A while back I came across a really powerful method on writing git commit messages: prefix each commit with a single character to indicate what type of a change it is.
Before I can present this however, if you already haven't read the article on how to write a good commit message by Chris Beams, please do so first. The article clearly makes a case for a sane git history and lists out 7 golden rules to writing a commit message:
In one of my previous teams, we tried to follow the above guidelines but ran into some trouble due to the fact that a majority of the members were non native english speakers. The biggest issues that we struggled with were limiting the subject line and knowing how much information to put into the body vs the subject. Moreover, the choice of verbs radically differed from one person to another, e.g. whereas I would write something like "Add authentication to item routes", a colleague might enter "Refactor item routes".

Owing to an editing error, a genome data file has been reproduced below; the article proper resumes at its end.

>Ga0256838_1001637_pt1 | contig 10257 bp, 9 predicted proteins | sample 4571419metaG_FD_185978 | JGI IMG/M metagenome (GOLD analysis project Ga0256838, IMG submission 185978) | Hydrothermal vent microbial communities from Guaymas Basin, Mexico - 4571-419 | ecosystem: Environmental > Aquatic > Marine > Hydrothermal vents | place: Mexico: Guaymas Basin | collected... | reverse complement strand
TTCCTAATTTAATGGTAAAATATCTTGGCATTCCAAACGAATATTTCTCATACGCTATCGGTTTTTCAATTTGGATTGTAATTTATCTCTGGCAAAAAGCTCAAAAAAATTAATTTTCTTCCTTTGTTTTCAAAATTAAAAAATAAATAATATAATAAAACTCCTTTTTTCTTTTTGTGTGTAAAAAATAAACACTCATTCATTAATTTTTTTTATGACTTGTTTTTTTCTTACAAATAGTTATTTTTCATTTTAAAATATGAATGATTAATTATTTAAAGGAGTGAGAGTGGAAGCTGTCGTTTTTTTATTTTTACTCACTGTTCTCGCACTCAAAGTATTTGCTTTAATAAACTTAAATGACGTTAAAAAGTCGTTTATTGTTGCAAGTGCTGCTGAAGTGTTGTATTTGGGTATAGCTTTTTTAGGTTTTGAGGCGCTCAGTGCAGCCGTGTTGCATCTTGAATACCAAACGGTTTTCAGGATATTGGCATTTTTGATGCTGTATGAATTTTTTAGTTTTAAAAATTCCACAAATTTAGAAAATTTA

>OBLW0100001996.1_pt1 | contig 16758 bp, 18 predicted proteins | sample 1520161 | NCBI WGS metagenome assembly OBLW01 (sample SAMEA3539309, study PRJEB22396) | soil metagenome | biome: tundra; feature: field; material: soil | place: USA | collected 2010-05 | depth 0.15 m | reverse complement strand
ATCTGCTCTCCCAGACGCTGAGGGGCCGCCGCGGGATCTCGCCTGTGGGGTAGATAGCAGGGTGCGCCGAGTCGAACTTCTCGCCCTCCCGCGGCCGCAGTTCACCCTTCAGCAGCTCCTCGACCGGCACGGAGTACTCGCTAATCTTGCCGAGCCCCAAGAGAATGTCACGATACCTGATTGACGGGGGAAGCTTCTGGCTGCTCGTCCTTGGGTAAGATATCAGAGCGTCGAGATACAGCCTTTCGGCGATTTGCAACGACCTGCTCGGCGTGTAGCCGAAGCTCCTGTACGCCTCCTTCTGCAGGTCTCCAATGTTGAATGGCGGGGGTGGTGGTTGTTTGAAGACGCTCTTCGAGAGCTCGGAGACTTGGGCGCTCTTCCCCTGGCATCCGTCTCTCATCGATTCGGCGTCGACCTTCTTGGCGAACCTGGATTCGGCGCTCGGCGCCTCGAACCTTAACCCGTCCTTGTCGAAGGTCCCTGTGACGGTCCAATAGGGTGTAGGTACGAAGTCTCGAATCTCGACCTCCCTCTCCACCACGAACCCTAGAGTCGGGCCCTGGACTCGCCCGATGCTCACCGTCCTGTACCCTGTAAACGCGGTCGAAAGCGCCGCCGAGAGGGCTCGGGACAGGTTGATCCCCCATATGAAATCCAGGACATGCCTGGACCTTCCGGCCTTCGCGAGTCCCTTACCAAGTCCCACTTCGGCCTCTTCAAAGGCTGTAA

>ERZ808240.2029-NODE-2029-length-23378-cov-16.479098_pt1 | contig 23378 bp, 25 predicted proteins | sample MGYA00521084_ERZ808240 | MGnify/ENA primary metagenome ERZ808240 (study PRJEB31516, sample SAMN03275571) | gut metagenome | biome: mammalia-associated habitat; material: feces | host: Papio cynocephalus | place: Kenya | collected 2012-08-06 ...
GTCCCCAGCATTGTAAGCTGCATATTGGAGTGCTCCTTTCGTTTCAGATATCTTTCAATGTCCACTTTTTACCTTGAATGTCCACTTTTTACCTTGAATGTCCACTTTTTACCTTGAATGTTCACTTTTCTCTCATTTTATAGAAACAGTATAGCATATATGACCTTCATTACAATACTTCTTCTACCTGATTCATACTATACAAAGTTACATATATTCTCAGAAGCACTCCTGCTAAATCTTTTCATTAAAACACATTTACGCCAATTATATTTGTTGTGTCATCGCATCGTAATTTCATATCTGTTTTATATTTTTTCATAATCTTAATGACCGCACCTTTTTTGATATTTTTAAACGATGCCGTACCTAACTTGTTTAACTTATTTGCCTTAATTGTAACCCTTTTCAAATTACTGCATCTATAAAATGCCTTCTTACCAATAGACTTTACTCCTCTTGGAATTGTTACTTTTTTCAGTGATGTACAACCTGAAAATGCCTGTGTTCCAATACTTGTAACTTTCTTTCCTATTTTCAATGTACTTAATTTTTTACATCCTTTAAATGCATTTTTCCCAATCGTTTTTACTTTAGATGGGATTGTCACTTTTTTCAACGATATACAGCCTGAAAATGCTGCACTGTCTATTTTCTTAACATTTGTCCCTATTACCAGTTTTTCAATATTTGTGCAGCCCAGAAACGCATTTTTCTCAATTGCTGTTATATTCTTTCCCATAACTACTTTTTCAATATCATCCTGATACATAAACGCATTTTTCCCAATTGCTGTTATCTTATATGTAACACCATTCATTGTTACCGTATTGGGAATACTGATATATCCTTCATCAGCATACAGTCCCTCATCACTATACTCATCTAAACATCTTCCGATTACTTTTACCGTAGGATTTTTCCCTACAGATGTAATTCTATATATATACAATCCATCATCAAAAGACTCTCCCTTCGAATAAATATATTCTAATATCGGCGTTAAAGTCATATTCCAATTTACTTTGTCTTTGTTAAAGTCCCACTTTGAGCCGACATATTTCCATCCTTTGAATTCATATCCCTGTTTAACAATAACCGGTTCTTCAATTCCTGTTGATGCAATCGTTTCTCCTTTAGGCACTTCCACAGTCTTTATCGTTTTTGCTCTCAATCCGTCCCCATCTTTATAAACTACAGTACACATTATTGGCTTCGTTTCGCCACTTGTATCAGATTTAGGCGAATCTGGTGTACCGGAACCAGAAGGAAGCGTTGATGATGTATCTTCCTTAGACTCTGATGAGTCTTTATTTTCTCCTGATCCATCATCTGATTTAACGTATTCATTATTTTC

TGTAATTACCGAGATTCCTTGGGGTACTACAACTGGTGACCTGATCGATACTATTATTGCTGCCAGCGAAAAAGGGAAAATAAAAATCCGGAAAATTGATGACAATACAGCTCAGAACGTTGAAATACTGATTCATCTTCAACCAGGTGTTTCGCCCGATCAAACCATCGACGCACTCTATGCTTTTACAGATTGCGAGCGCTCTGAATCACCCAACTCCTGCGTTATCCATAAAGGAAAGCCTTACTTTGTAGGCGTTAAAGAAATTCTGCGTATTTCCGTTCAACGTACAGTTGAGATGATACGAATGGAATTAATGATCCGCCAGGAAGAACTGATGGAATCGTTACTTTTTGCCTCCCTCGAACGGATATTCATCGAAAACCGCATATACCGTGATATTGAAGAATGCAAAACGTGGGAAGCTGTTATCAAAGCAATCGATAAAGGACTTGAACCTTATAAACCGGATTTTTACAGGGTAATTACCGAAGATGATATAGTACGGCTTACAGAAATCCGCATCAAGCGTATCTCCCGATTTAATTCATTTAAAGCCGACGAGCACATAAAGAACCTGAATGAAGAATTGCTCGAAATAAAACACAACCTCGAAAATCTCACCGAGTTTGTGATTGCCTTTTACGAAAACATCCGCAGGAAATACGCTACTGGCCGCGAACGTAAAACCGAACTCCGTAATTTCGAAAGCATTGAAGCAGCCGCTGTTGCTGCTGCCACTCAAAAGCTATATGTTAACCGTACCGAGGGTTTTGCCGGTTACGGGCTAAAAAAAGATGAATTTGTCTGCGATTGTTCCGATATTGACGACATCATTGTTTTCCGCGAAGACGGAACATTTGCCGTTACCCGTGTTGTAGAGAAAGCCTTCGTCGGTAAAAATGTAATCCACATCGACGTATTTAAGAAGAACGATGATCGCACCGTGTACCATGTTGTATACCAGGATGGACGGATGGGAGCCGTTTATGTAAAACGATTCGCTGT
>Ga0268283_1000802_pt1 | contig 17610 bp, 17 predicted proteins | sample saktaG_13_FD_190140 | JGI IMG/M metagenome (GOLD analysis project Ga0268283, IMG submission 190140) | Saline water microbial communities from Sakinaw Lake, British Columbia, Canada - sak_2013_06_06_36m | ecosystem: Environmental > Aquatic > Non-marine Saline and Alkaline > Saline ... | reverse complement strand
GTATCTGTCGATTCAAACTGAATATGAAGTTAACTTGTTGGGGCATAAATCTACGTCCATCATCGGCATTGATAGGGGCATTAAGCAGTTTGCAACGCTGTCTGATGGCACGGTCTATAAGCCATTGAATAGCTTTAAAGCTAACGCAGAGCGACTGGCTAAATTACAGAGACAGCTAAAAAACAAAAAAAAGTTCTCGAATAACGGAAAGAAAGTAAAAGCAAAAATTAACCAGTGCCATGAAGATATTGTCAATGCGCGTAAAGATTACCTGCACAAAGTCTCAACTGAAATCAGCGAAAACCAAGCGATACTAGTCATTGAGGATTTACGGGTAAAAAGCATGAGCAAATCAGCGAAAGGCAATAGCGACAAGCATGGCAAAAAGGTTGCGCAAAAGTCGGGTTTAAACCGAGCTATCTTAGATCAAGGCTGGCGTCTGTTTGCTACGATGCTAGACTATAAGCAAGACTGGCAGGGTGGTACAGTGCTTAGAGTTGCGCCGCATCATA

To enable people getting on the same page, prefixing each commit with the intention of the change can be a very powerful aid. Here are the proposed prefixes:
Given the above, our hypothetical commit examples now look like the following: "F add authentication to item routes" and "F refactor item routes" since it is a feature addition1. Most importantly, looking at the commit history, we can clearly see what commits induced changes and of what type. Also note that small case prefixes are reserved for instances where there are no changes to functionality.
To conclude, while this definitely does not replace the guidelines for writing git messages, it is a low friction change which enhances the subject line with more context :)
1 knowing my previous team it is very likely that we would still argue about whether this was a feature or a refactoring but I'm pretty sure that we would be able to settle on F eventually!
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